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Question: Some people seem to know everyone and how to make the most of their relationships. I have no idea how they do this. Does it come naturally, or can I learn how to create my own network of connected individuals?
Answer: A lucky few are natural networkers who initiate relationships easily. For most people, it’s a learned skill that requires regular practice to become a successful habit.
Many professionals don’t realize there are two keys to success in their career: doing excellent work and knowing the right people. Accomplishments alone aren’t enough. To be recognized for your achievements and offered increasing opportunity, you must interact with individuals who can help you succeed. Surprisingly, these people are often not where you might expect. In any organization there are both formal and informal hierarchies. The formal one is easy to recognize because it defines power by position. Everyone knows the CEO is the top dog.
On the other hand, identifying the informal structure requires finesse. In the informal hierarchy, colleagues award power to one another, regardless of position, for one of four reasons:
• Relationships - Friends, relatives, people with similar interests or philosophies, mentees and assistants to the powerful may have a great deal of influence over them. First Ladies, veteran assistants and corporate rising stars all exude relationship power.
• Expertise Colleagues - who have earned the reputation for being smart, reliable problem solvers may have a lot more clout than their positions belie. It’s not unusual for both high-level executives and peers to rely on their advice, particularly in a critical situation. Consider Scottie on Star Trek. He could always get more from the ship’s power plant than any other engineer in the fleet.
• Information - These employees nurture the corporate grapevine or are exceptionally astute at gauging political situations, perceiving trends, keeping confidences or remembering where the bodies are buried.
• Seniority - As the glue that holds the company together, these veterans are intimately familiar with the organization’s history and culture. They are reassuring, non-threatening and reliable. Often they knew the CEO when he was just a kid and continue to harbor maternal feelings for him. He has a special place in his heart for them as well.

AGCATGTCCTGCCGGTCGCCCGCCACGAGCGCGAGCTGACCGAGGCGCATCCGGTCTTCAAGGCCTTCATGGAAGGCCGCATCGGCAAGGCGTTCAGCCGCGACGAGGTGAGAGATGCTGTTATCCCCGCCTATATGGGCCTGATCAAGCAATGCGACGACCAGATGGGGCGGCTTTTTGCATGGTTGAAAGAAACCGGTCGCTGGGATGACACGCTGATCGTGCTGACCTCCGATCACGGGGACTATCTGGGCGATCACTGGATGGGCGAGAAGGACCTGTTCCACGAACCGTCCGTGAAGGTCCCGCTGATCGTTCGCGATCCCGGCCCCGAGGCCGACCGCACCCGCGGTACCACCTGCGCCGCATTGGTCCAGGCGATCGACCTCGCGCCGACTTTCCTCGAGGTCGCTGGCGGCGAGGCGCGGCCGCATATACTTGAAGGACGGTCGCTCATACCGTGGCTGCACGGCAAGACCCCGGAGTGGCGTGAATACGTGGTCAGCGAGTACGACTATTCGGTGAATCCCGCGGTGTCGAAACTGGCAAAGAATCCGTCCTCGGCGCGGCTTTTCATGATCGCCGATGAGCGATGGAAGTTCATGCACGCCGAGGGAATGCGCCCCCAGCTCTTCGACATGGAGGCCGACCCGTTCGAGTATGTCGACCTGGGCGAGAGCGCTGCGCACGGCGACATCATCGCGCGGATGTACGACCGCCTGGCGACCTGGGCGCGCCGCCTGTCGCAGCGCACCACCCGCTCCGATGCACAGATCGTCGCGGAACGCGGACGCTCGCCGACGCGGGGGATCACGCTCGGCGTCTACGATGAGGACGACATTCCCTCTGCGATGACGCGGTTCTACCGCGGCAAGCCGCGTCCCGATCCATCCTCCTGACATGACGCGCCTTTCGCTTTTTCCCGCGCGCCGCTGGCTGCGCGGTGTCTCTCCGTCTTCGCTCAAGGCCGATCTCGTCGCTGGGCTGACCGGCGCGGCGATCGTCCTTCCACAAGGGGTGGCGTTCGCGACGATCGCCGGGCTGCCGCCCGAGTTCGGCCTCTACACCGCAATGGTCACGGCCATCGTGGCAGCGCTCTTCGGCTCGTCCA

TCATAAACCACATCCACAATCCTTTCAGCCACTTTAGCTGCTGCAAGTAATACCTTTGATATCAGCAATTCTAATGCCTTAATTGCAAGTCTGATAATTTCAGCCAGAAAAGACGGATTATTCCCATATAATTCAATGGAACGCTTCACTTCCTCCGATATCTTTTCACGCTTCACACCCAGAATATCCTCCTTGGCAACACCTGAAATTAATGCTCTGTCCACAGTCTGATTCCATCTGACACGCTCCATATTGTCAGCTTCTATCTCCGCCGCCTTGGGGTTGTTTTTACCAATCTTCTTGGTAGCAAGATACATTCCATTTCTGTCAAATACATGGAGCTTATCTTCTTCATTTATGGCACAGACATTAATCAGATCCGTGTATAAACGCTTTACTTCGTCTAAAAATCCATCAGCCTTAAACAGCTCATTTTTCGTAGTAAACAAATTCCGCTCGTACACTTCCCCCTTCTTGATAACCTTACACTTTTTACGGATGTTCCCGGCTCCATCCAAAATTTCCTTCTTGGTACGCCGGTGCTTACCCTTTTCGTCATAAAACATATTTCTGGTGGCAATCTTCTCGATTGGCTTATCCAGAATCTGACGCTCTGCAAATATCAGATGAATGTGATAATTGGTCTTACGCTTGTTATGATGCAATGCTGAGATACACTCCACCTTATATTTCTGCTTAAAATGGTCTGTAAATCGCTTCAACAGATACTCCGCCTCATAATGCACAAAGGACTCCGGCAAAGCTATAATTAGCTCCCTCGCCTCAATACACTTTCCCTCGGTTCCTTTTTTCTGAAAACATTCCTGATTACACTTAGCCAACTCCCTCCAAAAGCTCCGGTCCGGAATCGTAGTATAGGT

Here’s how to find these informal centers of influence, if you are a new hire or transferee:
• When you start your position, be equally congenial with everyone. Learn the lay of the land before you choose your corporate buddies. The person who is anxious to be your friend is often the office pariah.
• Ask lots of questions. Listen carefully to the answers. It won’t take long to separate wisdom from bravado. Align yourself with the most capable people.
• Watch how your fellow employees interact with one another. Notice whose opinion your colleagues trust. In one to three months, you will know the informal power structure.
If you are joining a company task force or looking for a mentor:
• Target a few people who might be excellent mentors or like-minded teammates based upon your intuition or prior knowledge.
• As you collaborate, observe their personalities, philosophies and work styles.
• When you think you’ve found a good match, take the initiative to build a mutually beneficial relationship.
If you are moving to a new company or pursuing a client contract:
• Talk to friends, neighbors, fellow students and volunteers to determine if they know anyone at the company who is capable, friendly and works in the area that interests you.
• Contact this person to establish a relationship.
• Once she trusts your intentions, ask if she would be willing to refer you to a decision maker who can discuss a job opportunity or a potential contract.
• With prior investigation and a little luck, you will have befriended someone with the formal or informal power to say yes.
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